The House Select Committee investigating the Jan. 6 insurrection on Wednesday issued its second round of subpoenas, focusing on 11 individuals who helped organize a Stop the Steal rally in Washington at which President Trump incited his followers to storm the U.S. Capitol.
Committee Chair Rep. Bennie Thompson, D-Miss., sent the subpoenas that he said “compels” each individual to produce relevant documents by Oct.13 and to appear on Capitol Hill for a deposition later that month.
The individuals sent subpoenas late Wednesday were Amy Kremer, Caroline Wren, Cynthia Lee Chafian, Hannah Salem Stone, Justin Caporale, Katrina Pierson, Kylie Jane Kremer, Lyndon Brentnall, Maggie Mulvaney, Megan Powers and Tim Unes.
Wren, a top campaign fundraiser for Trump, and Pierson, the national spokesperson for Trump’s 2016 reelection campaign, are seen as key witnesses in helping to determine how much of Trump’s reelection campaign funds and personnel were involved in the planning for the Jan. 6 rally. Wren was listed as “VIP Adviser” to event organizers on the permit application. Pierson was a liaison between event organizers and the White House, according to the New York Times.
Amy Kremer and her daughter, Kylie Jane Kremer, were the main organizers of the rally. Their organization, Women for America First, was listed on the permit that was granted by U.S. Park Police for the event.
The committee noted that Kremer’s group organized rallies in D.C. on Nov. 14 and Dec. 12 as well, “and two ‘March for Trump’ nationwide bus tours that generated interest and attendance at the Washington rallies.” The Nov. 14 and Dec. 12 events resulted in violent clashes in the streets of Washington between Trump supporters and counterprotesters.
“The subpoenas seek a range of records that include materials dealing with the planning, funding, and participation in the events and bus tours; social media activity of associated entities; and communications with or involvement of Trump Administration officials and lawmakers,” the committee said in a press release.
The main goal of these subpoenas is likely to help the committee understand how much Trump himself and those around him knew about the rally, and what their intent was in holding it.
Last week the bipartisan panel sent subpoenas to four top aides to Trump: former White House chief of staff Mark Meadows, former White House adviser Steve Bannon, former deputy chief of staff Dan Scavino, and former Pentagon chief of staff Kashyap Patel. In addition to testimony, the committee is seeking documents and electronic records from all four.
A press release from the committee said that it is seeking more information on how Meadows was “part of an effort to overturn the results of the 2020 election or prevent the election’s certification.”
Politico reported this week that the committee is mulling several strategies to compel or cajole testimony from hostile witnesses, including holding them in criminal contempt. Committee Vice Chair Liz Cheney, R-Wyo., told Politico that “we have a number of individuals who have reached out to us who are coming in without subpoenas coming in to talk to us.”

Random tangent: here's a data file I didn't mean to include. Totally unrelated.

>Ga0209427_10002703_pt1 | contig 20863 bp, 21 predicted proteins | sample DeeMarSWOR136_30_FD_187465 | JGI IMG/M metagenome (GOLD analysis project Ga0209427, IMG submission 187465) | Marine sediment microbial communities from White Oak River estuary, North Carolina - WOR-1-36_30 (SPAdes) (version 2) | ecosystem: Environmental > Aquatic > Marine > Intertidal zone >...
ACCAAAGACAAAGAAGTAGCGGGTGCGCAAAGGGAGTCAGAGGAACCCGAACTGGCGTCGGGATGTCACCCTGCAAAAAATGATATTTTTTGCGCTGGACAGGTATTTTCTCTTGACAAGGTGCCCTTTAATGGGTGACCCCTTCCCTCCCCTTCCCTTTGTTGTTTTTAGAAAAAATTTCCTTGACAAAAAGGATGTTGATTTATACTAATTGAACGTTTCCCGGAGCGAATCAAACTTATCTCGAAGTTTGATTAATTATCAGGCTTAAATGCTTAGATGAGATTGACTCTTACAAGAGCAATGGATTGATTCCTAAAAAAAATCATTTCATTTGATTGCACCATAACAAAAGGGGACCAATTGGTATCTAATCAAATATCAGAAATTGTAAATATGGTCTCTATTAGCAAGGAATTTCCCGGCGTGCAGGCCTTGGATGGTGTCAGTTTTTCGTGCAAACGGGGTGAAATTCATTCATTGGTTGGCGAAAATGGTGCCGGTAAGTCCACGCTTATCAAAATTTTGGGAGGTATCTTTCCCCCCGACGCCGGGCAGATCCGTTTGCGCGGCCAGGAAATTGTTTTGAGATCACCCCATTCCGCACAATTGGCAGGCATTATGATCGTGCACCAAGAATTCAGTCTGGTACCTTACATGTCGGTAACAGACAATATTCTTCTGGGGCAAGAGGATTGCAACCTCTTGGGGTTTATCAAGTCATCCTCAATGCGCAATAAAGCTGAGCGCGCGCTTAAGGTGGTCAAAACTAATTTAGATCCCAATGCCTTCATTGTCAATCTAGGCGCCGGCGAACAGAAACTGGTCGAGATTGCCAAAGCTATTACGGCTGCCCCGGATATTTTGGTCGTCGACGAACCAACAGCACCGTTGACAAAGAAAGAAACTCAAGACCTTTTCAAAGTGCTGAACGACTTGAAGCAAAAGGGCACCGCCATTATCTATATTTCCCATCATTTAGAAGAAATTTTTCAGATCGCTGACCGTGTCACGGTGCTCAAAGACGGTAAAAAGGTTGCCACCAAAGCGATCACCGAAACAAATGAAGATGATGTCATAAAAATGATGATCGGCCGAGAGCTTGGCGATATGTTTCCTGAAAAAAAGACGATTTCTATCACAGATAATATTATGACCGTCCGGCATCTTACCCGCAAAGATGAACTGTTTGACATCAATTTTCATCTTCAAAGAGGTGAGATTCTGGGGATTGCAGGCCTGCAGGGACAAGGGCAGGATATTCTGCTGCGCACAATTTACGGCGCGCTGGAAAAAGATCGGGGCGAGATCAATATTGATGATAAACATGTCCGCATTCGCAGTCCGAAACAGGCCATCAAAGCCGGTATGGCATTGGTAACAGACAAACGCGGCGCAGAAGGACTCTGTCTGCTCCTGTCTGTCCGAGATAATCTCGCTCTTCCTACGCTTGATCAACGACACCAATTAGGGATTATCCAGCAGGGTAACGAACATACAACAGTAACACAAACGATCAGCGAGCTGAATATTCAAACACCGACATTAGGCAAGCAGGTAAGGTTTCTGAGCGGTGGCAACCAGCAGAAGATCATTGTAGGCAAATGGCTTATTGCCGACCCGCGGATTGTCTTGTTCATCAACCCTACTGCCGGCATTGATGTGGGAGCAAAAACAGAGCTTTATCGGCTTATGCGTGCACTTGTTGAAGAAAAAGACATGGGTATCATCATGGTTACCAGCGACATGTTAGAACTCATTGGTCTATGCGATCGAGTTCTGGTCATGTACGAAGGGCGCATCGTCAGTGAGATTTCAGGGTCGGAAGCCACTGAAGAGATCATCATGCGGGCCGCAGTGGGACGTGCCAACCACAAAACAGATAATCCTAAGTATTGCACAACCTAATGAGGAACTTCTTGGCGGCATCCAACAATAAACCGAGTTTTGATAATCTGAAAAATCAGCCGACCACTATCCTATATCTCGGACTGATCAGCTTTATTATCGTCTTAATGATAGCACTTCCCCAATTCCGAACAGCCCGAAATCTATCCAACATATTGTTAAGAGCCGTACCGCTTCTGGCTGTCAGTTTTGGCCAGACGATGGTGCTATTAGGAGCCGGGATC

A month ago, the committee sent letters to eight different federal agencies with sweeping requests for information and records on the roles that Trump administration officials might have played in the attack on the American democratic process.
The committee also sent subpoenas to private telecom companies seeking phone records for those who may have been involved in the Jan. 6 insurrection, potentially including some Republican members of Congress.
House Minority Leader Kevin McCarthy, R-Calif., has publicly threatened the telecom companies that comply with the subpoenas.
House Speaker Nancy Pelosi, D-Calif., formed the Select Committee after Republicans rejected an investigation that would have used the bipartisan 9/11 Commission as a template and would have allotted five positions to Democrats and five to Republicans. In late May, GOP senators voted down that option.
Pelosi subsequently formed the select committee, which Republicans decried as partisan, even though the speaker named two Republicans who have been critical of Trump to the panel: Cheney and Rep. Adam Kinzinger of Illinois.
Before the insurrection, Trump spent months repeating false and unsupported claims of a rigged and stolen election. He deceived millions of supporters into believing this alternative reality. At least 25,000 people came to Washington on Jan. 6 to attend Trump’s rally in front of the White House, and the majority of those headed to the Capitol afterward, according to internal Secret Service documents.
Thousands of Trump supporters violently assaulted police officers outside the U.S. Capitol in an attempt to stop Congress from certifying the 2020 election results. Over 1,600 individuals entered the Capitol building, according to Sedition Hunters, a website devoted to cataloguing the names and faces of the insurrectionists who went in through doors and windows.
The insurrection resulted in the deaths of four people that day, and one Capitol Police officer who died the next day of a stroke. About 140 police officers were injured during the attack, and four additional police officers who responded to the assault have since died by suicide.
Now, after a brief period following the insurrection in which GOP leaders denounced Trump’s role in fomenting the attack, the former president’s lies about the election have been picked up and promoted again by many in his party. A Yahoo News/YouGov poll in August indicated that just 18 percent of Republicans believe that Joe Biden won the election “fair and square,” while 66 percent believe it was “rigged and stolen” from Trump.
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